Inaccurate forecasts can lead to poor service quality when customers do not get their products or high inventory levels, underscoring the need to reduce forecasting variability (Myerson, 2012). According to Davis (2013), automating demand forecasting enables a right-sizing of inventory, a coherent replenishment flow, faster inventory turnover, and few out-of-stock situations. Nestlé uses SAS, a predictive statistical and artificial intelligence software, to forecast customer demands (Ackerman et al., 2012). The company reports that the software has significantly improved its forecasting accuracy and reduced the “safety inventory” levels (Ackerman et al., 2012). As previously mentioned, Davis (2013) argues that the BTS model can cost-effectively manufacture and deliver inventory with a predictable demand pattern. Accordingly, it can be logically argued that Nestle has achieved inventory cost-effectiveness by using forecasting technology. Nestle’s forecasting technology enables easy access to customer demand information, leading to accurate predictions on demand patterns.

Through data-driven insights, the technology has allowed the company to gain the visibility of its customers. Davis (2013) stresses that companies whose supply chains react to customer demands need to have visibility for optimal inventory levels. A study conducted by Somapa et al. (2018) also showed that even a partial improvement in demand visibility could significantly improve a firm’s inventory control efficiency. These efficiencies can be translated into low inventory costs. The assumption is that the technology will improve the balance between low inventory and high return on investment, reducing inventory depreciation and wastages (Shin et al., 2015). When a company understands the demand velocity, they get better insights into the inventory needed to meet their customers’ demands. Therefore, they can effectively schedule production, warehousing, and transportation, increasing its operational efficiency, reducing operating costs.

Optimal Inventory Levels and Operational Performance

Optimal inventory levels aim to reduce waste, minimize costs, and increase operational performance. Nestlé can use lean management principles to reduce wastes and control variations in its inventory management system. Michael (2004) underscores lean principles’ significance in minimizing costs and enhancing a firm’s competitive advantage. The model emphasizes establishing a firm’s customer-centered values and identifying the strategies, activities, and procedures (value stream) required to deliver that value (Goldsby & Martichenko, 2005). The model asserts that eliminating wastes in the value stream can increase operational efficiency (Michael, 2004). Just-in-Time inventory system is an example of an inventory system that is based on the lean principle.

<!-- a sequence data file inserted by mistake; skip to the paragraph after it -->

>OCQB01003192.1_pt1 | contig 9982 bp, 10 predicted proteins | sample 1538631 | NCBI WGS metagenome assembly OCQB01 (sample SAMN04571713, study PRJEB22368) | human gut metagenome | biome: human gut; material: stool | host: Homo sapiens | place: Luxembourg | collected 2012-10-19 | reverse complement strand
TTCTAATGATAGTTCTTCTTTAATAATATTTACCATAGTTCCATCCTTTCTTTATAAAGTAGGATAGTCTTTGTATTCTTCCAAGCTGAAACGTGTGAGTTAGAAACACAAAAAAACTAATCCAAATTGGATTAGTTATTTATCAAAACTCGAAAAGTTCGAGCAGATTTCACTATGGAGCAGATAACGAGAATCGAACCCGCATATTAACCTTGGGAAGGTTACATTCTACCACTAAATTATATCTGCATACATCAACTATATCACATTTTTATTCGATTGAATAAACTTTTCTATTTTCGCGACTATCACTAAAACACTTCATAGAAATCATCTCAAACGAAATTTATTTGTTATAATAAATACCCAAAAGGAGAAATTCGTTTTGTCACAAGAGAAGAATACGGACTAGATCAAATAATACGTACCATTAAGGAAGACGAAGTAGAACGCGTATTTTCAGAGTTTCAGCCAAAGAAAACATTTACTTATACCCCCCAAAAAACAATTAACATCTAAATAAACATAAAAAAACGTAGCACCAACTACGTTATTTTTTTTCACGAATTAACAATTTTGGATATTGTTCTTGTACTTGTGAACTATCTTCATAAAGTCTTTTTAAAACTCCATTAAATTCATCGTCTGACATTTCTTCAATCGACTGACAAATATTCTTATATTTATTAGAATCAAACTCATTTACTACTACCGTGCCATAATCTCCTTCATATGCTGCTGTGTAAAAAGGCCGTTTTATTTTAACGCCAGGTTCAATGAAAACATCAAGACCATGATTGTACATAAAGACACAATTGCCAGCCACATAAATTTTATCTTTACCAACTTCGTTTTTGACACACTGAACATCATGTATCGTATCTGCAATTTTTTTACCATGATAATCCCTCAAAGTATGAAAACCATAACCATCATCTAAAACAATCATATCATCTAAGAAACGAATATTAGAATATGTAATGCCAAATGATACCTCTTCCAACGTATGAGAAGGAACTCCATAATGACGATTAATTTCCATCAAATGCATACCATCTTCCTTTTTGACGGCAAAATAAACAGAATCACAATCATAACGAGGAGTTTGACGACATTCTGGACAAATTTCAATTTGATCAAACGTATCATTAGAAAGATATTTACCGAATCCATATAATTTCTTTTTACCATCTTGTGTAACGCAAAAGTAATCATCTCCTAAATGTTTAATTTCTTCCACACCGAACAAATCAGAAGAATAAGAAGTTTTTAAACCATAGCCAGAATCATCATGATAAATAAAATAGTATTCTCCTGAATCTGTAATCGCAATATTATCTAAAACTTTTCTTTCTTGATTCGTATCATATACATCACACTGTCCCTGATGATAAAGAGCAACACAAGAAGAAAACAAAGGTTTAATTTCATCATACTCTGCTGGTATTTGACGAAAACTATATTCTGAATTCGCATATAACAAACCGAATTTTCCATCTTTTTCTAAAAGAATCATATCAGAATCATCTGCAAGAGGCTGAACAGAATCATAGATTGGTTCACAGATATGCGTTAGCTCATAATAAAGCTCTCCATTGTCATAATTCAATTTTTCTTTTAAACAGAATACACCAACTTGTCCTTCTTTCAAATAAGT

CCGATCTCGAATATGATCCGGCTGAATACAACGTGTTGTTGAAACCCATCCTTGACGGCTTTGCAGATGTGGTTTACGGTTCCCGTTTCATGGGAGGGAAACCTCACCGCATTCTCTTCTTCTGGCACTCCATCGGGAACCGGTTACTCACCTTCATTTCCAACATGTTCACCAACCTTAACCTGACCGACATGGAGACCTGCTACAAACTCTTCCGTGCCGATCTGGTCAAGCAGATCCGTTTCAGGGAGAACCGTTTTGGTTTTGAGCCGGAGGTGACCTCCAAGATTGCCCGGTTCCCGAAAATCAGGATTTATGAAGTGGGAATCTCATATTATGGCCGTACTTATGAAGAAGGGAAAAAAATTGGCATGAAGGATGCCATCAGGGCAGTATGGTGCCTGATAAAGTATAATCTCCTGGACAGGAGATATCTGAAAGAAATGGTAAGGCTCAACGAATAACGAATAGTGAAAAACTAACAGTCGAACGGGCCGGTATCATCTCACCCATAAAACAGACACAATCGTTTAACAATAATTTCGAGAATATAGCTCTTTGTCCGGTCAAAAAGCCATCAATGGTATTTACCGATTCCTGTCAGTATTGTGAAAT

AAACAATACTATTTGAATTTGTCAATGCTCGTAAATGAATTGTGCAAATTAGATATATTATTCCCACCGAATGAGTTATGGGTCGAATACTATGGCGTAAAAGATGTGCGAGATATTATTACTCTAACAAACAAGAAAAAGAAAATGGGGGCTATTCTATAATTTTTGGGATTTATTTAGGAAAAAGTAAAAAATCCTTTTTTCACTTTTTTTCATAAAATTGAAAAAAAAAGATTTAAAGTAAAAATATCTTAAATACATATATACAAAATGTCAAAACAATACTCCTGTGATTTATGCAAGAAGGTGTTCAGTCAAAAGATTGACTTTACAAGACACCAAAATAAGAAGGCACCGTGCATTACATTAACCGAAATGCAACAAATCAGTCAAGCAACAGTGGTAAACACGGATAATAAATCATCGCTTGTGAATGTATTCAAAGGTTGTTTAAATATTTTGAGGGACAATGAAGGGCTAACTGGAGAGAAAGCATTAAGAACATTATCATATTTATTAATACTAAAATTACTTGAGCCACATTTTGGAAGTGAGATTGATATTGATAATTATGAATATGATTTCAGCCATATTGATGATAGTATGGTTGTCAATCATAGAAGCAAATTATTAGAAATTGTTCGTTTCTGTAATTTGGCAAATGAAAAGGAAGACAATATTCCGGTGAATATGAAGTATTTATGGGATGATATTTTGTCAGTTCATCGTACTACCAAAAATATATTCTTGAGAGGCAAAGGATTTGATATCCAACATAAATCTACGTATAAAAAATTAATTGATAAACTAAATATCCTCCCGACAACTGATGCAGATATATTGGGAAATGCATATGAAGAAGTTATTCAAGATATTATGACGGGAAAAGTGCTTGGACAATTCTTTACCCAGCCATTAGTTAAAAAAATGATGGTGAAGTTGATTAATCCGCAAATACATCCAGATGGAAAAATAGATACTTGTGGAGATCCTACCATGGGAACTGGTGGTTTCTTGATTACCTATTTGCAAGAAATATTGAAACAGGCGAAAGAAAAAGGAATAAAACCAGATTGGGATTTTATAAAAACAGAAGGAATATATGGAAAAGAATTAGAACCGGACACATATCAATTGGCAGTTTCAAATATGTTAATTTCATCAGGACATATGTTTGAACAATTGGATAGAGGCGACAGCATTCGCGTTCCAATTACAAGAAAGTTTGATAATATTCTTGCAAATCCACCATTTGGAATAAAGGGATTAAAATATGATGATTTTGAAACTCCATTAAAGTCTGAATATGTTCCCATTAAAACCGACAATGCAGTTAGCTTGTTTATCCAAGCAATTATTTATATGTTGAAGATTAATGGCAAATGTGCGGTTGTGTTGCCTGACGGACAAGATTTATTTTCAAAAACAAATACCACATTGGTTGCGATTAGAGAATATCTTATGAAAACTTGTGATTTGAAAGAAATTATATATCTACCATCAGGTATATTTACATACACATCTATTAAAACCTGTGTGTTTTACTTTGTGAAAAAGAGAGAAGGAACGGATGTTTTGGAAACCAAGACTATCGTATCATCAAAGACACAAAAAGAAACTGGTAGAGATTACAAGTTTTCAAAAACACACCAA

An optimal inventory improves operational performance by reducing wastes and costs associated with inefficient inventory management. For example, the Just-In-Time (JIT) inventory system aims to improve a company’s financial performance by reducing the costs associated with excess inventory. A study conducted by Shin et al. (2015) shows that an effective inventory management system can lead to optimal resource use, waste reduction, cost reduction, and improved profitability. The assumption here is that effective inventory management will improve a firm’s financial performance by eliminating inefficient activities and operations that generate high costs.

Conclusion

Nestle demands patterns are characterized by variability; product demand is affected by weather patterns, regional and demographic preferences, and seasonal fluctuations. Product quality, characteristics, customer loyalty, and seasonal changes mediated by promotional and marketing activities also influence demand and product availability. It uses the BTS model, and its demand pattern predictions are automated. A high inventory level increases a firm’s financial performance by eliminating inefficient business operations that generate high costs.

References

Ackerman, A., Padilla, A., & Cov, R. (2012). Nestle drives better demand. Consumer Goods Technology. Web.

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Annual review. (2019). Nestle. Web.

Davis, R. A. (2013). Demand-driven inventory optimization and replenishment: Creating a more efficient supply chain. John Wiley & Sons, Inc.

Goldsby, T. J., & Martichenko, R. (2005). Lean six sigma logistics: Strategic development to operational success. J. Ross Publishing.

Myerson, P. (2012). Lean supply chain & logistics management. McGraw Hill.

Roni, M. S., Eksioglu, S. D., Jin, M., & Mamun, S. (2016). A hybrid inventory policywith split delivery under regular and surge demand. International Journal of Production Economics, 172, 126-136. Web.

Shin, S., Ennis, K. L., & Spurlin, W. P. (2015). Effect of inventory management efficiency on profitability: Current evidence from the US manufacturing industry. Journal of Economics and Economic Education Research, 16(1), 98–106. Web.

Somapa, S., Cools, M., & Dullaert, W. (2018). Characterizing supply chain visibility–a literature review. The International Journal of Logistics Management, 29(1), 308–339. Web.

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Trent, R. J. (2008). End-to-end lean management: A guide to complete supply chain improvement. J. Ross Publishing.